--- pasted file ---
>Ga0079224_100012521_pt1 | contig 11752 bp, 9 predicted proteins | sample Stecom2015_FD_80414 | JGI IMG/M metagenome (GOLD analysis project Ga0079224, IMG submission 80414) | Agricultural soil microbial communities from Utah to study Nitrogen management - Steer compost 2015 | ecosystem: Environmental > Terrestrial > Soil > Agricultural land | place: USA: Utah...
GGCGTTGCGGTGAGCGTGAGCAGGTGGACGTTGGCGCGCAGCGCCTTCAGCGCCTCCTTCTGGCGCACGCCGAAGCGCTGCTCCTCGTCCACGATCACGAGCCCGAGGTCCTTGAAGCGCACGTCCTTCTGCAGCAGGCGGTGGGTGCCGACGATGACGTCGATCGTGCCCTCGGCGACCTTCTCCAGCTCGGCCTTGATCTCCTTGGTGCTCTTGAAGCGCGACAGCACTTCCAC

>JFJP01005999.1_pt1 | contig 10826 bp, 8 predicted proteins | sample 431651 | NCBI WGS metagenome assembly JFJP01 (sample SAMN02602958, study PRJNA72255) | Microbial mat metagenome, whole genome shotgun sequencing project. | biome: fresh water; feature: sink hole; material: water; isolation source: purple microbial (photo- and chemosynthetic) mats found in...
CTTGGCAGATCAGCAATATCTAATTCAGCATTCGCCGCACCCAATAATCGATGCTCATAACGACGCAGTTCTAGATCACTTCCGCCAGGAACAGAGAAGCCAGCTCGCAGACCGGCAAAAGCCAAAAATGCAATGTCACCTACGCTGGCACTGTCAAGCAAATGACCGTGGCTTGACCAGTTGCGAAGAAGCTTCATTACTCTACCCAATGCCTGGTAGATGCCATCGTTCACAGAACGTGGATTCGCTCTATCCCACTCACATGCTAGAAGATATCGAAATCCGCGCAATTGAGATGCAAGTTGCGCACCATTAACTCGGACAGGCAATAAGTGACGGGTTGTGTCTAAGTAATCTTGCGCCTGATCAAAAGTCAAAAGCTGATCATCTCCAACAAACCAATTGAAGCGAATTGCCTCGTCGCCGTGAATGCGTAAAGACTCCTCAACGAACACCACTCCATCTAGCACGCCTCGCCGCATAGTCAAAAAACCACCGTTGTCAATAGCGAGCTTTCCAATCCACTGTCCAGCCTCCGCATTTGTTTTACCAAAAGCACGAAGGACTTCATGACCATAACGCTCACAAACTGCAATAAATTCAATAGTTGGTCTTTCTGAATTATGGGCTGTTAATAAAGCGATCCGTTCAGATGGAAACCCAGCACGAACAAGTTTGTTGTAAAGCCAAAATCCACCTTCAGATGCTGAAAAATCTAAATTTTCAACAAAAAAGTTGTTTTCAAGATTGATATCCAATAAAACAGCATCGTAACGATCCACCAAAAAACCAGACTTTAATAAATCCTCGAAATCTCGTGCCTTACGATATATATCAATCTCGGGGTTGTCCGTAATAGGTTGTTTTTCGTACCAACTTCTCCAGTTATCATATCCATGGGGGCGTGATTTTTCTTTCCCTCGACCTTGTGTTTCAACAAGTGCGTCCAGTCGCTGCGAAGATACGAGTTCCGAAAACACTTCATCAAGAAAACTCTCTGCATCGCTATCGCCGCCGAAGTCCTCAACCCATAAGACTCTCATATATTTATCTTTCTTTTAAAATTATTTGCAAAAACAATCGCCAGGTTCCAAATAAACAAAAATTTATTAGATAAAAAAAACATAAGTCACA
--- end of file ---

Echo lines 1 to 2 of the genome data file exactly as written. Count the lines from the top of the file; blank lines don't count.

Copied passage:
>Ga0079224_100012521_pt1 | contig 11752 bp, 9 predicted proteins | sample Stecom2015_FD_80414 | JGI IMG/M metagenome (GOLD analysis project Ga0079224, IMG submission 80414) | Agricultural soil microbial communities from Utah to study Nitrogen management - Steer compost 2015 | ecosystem: Environmental > Terrestrial > Soil > Agricultural land | place: USA: Utah...
GGCGTTGCGGTGAGCGTGAGCAGGTGGACGTTGGCGCGCAGCGCCTTCAGCGCCTCCTTCTGGCGCACGCCGAAGCGCTGCTCCTCGTCCACGATCACGAGCCCGAGGTCCTTGAAGCGCACGTCCTTCTGCAGCAGGCGGTGGGTGCCGACGATGACGTCGATCGTGCCCTCGGCGACCTTCTCCAGCTCGGCCTTGATCTCCTTGGTGCTCTTGAAGCGCGACAGCACTTCCAC